OMAHA, Neb. (KMTV) — If you have plans to be outdoors this weekend, the Douglas County Health Department (DHCD) says they may need to change depending on your health status.
This time of year in Kansas, farmers and others tend to hold controlled burns...a method used to clear fields, prevent fires and even restore nutrients to the soil for future planting. Depending on weather and wind patterns this weekend, smoke from burns in Northeast Kansas could mean pollution in Omaha and the surrounding areas.
If you have conditions like asthma, lung disease, are a child or are elderly, DHCD says this might put you at risk depending on the amount of smoke in the air.
So, before venturing out, you may want to check conditions. DHCD says you can do so at https://www.airow.gov/.
They also offered a number of tips everyone should take when smoke is present:
- Use common sense. If it looks smoky outside, it's probably not a good time to go outside for strenuous exercise.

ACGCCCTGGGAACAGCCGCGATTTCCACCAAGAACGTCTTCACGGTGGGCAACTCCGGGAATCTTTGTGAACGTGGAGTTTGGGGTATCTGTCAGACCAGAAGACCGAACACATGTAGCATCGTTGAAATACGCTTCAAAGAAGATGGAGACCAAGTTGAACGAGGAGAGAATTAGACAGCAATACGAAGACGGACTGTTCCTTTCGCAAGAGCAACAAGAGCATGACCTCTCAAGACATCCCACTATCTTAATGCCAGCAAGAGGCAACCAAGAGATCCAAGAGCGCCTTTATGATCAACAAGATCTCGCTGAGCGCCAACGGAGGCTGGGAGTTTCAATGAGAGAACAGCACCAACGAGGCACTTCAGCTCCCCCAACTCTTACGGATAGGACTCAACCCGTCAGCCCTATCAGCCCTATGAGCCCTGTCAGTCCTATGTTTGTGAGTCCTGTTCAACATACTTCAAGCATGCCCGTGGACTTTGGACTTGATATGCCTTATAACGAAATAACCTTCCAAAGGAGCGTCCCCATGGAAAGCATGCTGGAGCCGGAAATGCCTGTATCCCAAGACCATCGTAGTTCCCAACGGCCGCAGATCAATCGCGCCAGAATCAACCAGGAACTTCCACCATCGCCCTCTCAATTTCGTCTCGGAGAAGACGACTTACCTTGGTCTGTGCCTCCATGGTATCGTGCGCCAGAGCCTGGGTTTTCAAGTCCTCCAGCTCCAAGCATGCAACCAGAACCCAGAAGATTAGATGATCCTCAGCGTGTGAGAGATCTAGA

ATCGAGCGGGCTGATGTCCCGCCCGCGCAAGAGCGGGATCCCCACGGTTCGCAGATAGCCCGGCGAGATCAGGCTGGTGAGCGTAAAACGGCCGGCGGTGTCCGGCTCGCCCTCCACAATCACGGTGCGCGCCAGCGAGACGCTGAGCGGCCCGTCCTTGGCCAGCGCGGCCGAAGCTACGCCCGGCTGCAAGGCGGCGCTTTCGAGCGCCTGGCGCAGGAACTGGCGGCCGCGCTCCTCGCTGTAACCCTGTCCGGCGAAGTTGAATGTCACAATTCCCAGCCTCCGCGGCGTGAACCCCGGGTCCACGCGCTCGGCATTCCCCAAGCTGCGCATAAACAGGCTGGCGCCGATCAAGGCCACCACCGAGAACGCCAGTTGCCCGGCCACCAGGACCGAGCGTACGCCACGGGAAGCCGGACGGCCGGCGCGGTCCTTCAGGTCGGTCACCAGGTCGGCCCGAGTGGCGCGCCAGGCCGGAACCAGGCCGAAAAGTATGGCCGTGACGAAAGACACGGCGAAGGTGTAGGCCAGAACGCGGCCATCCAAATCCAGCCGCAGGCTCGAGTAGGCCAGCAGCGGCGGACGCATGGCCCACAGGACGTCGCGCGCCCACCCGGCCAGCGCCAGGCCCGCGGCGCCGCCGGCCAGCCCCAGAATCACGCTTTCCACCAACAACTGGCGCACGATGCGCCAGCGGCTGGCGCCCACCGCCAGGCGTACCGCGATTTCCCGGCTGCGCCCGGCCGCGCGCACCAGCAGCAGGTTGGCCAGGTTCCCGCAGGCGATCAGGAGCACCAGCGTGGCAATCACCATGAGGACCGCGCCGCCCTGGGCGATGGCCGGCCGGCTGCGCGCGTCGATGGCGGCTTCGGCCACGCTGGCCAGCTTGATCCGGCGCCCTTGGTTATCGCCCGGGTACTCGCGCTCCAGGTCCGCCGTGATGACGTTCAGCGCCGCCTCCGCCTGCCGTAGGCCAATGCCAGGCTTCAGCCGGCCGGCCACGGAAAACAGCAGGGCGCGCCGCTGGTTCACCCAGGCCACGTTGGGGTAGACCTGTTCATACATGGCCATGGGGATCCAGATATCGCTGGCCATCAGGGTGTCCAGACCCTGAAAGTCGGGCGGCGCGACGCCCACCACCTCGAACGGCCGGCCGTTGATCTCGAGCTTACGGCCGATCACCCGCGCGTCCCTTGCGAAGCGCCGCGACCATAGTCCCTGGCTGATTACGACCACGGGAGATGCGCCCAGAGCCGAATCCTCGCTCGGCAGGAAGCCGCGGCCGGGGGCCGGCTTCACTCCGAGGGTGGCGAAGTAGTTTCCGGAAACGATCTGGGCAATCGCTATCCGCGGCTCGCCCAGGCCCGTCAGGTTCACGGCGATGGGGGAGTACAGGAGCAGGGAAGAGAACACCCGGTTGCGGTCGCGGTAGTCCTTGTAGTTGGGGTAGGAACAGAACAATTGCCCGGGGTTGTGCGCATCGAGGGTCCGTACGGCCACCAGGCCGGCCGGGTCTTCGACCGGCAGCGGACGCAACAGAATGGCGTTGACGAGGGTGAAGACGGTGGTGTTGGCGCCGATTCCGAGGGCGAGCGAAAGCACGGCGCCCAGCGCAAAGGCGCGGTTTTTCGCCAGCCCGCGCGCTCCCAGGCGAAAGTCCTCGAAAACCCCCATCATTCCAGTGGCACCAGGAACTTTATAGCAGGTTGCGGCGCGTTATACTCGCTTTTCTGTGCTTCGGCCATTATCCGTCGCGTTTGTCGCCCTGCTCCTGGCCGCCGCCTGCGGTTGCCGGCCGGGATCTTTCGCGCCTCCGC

- Pay attention to local air quality reports. You can monitor the conditions at www.airnow.gov [airnow.gov] . Simply wait for the U.S. map to appear, then click on Omaha and zoom in. That page includes the forecast and provides hourly updates.
- If you are advised to stay indoors, take steps to keep indoor air as clean as possible. Try to avoid using anything that burns. Don't vacuum and don't smoke.
- If you have asthma or other lung diseases, make sure you follow your doctor's directions about taking your medicines and following your asthma management plan. Call your doctor if your symptoms worsen.
- It is important for individuals with lung disease, respiratory disease or a heart condition to monitor the air quality. Parents should monitor conditions for their children. If you’re healthy, a short-term exposure to smoke usually does not pose a major health risk.